Fasting in Arabic originally means abstention, therefore we should not only abstain from food and drink but from anything that displeases Allāh سبحانه وتعالى. Thus the fast of speech will mean abstention from all foul, offensive and sinful speech which is ḥarām (forbidden). Otherwise, if a person remains hungry and thirsty while continuing to do sinful acts, he/she would not have fulfilled the purpose of fasting.
There is no concept of remaining stagnant in deen. We are either rising or falling, progressing or deteriorating, but we never remain at a constant level of spirituality and devotion. In order to remain afloat in water, we have to do something proactive or else we will sink. Similarly, the greatest benefit of attending gatherings of learning is that they provide the environment, link and connection with the ulama in order to check any decline. We may not necessarily learn something new all of the time, but such gatherings keep us afloat in our religion.
[This excerpt is based on a majlis (gathering for spiritual training) held by Shaykh Riyadh ul Haq on 30th May 2006].
Allah سبحانه وتعالى says in the Holy Qurān,
الْأَخِلَّاء يَوْمَئِذٍ بَعْضُهُمْ لِبَعْضٍ عَدُوٌّ إِلَّا
This verse tells us that the best of friends will be enemies of each other on the Day of Judgement except those with taqwa. In reality, there are no friends. Often our so-called friendships are our enemies as we do things because of these friendships and relationships, for which we normally have no inclination. We sometimes sin and change our behaviour for the worse because of our friends. A characteristic that is deeply ingrained in human nature is that we want to be liked and loved and as a consequence we feel too weak and embarrassed to say ‘no’ when with friends.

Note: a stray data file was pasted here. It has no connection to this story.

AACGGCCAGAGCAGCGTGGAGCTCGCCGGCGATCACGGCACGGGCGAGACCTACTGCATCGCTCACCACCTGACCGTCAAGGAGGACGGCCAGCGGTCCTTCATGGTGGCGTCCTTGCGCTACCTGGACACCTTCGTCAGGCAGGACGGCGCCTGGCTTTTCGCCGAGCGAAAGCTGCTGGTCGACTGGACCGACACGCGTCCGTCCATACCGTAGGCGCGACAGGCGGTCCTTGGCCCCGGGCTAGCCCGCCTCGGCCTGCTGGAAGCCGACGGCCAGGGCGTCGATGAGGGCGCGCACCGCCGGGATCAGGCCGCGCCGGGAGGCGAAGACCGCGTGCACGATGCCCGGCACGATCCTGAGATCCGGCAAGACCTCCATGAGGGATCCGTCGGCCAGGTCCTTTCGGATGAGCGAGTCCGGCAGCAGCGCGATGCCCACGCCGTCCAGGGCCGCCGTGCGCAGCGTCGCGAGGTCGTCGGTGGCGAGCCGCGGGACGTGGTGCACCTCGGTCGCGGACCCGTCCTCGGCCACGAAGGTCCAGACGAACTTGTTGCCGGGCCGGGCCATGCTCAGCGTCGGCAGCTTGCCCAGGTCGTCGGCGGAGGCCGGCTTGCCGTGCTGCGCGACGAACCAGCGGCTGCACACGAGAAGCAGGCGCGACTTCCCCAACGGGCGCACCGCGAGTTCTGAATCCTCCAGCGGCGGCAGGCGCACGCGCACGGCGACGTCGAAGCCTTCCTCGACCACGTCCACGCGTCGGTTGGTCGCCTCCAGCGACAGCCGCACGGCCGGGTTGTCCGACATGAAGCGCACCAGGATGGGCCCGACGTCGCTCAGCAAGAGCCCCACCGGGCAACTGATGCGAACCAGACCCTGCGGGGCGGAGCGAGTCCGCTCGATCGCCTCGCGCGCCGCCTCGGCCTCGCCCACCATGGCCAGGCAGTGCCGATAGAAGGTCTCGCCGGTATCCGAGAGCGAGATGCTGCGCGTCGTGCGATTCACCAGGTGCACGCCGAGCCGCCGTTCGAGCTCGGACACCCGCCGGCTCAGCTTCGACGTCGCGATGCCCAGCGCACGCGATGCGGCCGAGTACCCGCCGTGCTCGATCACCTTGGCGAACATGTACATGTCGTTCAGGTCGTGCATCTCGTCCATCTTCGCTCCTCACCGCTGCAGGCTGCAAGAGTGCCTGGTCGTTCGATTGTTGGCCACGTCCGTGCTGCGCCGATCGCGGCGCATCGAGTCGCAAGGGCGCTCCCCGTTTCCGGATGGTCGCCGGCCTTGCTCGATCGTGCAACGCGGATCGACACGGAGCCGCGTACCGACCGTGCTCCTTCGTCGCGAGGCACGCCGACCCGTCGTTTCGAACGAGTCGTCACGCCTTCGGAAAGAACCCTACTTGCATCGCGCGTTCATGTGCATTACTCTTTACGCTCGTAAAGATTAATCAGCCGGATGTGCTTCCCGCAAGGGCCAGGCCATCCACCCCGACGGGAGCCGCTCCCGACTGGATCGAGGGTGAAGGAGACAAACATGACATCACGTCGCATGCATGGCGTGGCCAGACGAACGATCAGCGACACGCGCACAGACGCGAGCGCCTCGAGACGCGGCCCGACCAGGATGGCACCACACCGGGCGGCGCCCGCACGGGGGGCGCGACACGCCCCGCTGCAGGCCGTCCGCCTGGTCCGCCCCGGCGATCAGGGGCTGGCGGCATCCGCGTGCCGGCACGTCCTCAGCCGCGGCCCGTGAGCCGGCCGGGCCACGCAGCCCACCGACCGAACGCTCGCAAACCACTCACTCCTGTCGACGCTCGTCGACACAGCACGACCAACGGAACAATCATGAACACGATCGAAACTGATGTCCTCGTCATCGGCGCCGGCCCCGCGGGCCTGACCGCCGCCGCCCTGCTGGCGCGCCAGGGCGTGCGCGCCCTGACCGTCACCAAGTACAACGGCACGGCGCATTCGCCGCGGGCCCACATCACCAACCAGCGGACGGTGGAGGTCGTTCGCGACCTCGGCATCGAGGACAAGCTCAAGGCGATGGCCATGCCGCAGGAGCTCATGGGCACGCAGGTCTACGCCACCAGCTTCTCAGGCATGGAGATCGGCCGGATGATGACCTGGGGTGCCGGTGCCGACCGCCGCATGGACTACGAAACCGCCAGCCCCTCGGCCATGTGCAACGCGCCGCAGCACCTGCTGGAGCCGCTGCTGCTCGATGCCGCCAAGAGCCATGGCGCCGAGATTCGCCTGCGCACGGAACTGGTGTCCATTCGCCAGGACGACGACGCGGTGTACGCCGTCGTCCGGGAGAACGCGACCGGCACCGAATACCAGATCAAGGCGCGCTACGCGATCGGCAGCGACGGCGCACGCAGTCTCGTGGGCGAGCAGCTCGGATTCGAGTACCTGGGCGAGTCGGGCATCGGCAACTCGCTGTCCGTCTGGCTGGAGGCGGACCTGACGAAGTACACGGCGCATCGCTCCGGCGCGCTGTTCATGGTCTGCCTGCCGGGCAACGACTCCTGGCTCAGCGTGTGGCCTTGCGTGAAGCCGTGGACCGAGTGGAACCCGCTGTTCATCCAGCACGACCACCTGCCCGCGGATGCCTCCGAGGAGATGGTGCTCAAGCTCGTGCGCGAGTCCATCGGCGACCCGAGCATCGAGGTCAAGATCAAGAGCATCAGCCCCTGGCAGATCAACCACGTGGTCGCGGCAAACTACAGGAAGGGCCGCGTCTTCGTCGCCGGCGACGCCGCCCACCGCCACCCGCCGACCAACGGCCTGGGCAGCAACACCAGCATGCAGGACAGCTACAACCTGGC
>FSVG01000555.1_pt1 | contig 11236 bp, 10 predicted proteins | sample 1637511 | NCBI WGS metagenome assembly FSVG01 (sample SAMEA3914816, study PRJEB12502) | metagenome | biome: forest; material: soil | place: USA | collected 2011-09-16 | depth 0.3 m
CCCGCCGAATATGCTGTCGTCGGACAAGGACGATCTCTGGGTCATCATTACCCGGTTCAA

Your only friends are those few friends who have taqwa. This is because they stop you from sinning and help you improve spiritually. So-called friends will never be around in the dunya when you need them, let alone in the akhira. We should be our own person, recognise the truth and follow it even if it is contrary to the behaviour of our friends. Everybody has to go to his or her own grave.
[This short excerpt is based on a majlis (gathering held for spiritual training) held by Shaykh Riyadh ul Haq on 17th September 2003].
Allah سبحانه وتعالى says in the Holy Qurān,
وَلَا تَسْتَوِي الْحَسَنَةُ وَلَا السَّيِّئَةُ ادْفَعْ بِالَّتِي
هِيَ أَحْسَنُ فَإِذَا الَّذِي بَيْنَكَ وَبَيْنَهُ عَدَاوَةٌ
كَأَنَّهُ وَلِيٌّ حَمِيمٌ
The teaching of Islam is that no matter how others treat us, we should always respond with that which is better. If we merely adopt the principle of ‘an eye for an eye’ i.e. good for good and evil for evil, then metaphorically speaking, there will no one left with an eye; someone has to give way. In Islam we are required to show the initiative in doing good and not just reciprocate good. By persevering upon this conduct, even an enemy will become a close friend.
[This short excerpt is based on a majlis (gathering held for spiritual training) held by Shaykh Riyadh ul Haq on 31st March 2004].
Allah سبحانه وتعالى says of Rasulullah صلى الله عليه وسلم in the Holy Qurān,
فَلْيَنظُرِ الْإِنسَانُ مِمَّ خُلِقَ
This verse reminds us that we should focus on ourselves. When man thinks about his lowly origin, it will lead to humility. Many of the teachings of Allah and Rasūl Allāh صلى الله عليه وسلم are about looking inward and changing oneself. To look at oneself and change oneself is difficult, whereas it is easy to blame others and external factors. By blaming other people or other factors, it allows us to deny our own faults.
Often when there is a problem, we could resolve things but instead we choose to blame other things. Whenever there is fighting, argueing and quarreling, such as with family members, we should learn to control ourselves and change our own behaviour. We should not wait for everyone else to act on the Qurān and ḥadīth, rather we should act on them ourselves.